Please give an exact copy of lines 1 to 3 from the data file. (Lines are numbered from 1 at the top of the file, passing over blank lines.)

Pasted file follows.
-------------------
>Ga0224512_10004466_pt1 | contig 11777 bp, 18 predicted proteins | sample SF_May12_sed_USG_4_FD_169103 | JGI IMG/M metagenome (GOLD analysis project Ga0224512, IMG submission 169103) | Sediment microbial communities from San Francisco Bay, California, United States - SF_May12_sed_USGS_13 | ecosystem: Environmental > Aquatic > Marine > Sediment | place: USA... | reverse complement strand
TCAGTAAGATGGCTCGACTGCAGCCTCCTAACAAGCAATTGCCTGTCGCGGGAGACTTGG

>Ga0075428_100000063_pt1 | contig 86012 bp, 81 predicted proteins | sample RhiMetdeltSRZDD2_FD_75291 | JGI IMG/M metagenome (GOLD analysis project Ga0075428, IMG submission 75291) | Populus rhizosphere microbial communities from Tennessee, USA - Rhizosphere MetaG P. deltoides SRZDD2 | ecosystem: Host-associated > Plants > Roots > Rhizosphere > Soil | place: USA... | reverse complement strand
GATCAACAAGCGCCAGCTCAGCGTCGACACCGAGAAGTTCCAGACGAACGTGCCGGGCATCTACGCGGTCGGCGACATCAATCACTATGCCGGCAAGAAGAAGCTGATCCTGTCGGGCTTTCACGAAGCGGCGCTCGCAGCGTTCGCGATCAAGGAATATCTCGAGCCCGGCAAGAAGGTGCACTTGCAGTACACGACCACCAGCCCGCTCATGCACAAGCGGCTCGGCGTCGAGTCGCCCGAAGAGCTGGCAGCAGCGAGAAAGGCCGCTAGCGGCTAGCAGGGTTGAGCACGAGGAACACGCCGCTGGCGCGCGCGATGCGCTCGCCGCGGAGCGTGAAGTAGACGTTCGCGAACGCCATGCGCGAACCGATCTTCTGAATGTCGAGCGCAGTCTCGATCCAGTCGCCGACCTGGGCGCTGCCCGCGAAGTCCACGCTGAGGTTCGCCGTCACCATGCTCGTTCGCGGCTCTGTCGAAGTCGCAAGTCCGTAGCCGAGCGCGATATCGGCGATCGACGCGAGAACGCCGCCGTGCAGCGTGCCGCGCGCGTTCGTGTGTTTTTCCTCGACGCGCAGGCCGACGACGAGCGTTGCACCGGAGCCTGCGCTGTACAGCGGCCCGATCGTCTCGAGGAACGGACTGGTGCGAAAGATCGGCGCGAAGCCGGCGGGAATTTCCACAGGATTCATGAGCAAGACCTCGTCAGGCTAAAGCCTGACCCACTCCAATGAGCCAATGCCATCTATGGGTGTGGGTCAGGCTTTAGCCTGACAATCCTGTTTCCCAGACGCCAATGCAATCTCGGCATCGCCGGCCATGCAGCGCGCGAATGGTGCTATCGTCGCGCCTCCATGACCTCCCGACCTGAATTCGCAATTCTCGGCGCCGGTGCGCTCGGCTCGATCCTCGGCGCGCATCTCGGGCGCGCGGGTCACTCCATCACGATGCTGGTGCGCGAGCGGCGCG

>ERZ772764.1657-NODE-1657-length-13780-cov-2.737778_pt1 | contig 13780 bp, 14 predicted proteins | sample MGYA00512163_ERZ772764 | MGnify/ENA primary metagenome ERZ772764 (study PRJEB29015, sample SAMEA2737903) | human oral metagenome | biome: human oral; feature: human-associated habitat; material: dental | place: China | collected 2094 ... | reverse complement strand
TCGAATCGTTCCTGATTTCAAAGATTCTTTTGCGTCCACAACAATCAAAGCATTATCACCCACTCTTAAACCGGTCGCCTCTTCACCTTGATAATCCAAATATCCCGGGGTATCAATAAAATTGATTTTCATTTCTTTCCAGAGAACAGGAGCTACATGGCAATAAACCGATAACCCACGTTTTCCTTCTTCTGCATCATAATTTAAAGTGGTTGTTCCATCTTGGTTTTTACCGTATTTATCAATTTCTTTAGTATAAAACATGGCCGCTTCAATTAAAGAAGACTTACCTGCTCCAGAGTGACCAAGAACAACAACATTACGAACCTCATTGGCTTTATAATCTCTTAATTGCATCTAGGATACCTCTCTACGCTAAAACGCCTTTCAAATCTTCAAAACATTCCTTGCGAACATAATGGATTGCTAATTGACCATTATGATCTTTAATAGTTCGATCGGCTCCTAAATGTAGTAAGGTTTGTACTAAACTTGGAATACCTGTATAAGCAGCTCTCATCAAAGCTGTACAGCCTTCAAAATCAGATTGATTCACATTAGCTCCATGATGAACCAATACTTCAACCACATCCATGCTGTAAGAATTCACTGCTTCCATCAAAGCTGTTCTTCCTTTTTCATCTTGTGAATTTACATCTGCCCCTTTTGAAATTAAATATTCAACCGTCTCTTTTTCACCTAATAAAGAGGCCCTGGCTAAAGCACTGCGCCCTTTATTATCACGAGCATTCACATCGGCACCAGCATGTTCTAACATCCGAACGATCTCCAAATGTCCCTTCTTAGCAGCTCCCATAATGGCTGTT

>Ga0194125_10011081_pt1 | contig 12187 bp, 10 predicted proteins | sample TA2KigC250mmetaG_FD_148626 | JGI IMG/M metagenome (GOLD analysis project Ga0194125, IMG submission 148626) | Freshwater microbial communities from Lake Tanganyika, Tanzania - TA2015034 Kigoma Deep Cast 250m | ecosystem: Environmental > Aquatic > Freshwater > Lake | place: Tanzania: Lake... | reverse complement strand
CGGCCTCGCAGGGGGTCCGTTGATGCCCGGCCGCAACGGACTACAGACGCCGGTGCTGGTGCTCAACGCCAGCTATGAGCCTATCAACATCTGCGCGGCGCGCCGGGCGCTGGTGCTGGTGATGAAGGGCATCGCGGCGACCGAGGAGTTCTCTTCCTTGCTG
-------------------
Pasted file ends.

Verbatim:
>Ga0224512_10004466_pt1 | contig 11777 bp, 18 predicted proteins | sample SF_May12_sed_USG_4_FD_169103 | JGI IMG/M metagenome (GOLD analysis project Ga0224512, IMG submission 169103) | Sediment microbial communities from San Francisco Bay, California, United States - SF_May12_sed_USGS_13 | ecosystem: Environmental > Aquatic > Marine > Sediment | place: USA... | reverse complement strand
TCAGTAAGATGGCTCGACTGCAGCCTCCTAACAAGCAATTGCCTGTCGCGGGAGACTTGG

>Ga0075428_100000063_pt1 | contig 86012 bp, 81 predicted proteins | sample RhiMetdeltSRZDD2_FD_75291 | JGI IMG/M metagenome (GOLD analysis project Ga0075428, IMG submission 75291) | Populus rhizosphere microbial communities from Tennessee, USA - Rhizosphere MetaG P. deltoides SRZDD2 | ecosystem: Host-associated > Plants > Roots > Rhizosphere > Soil | place: USA... | reverse complement strand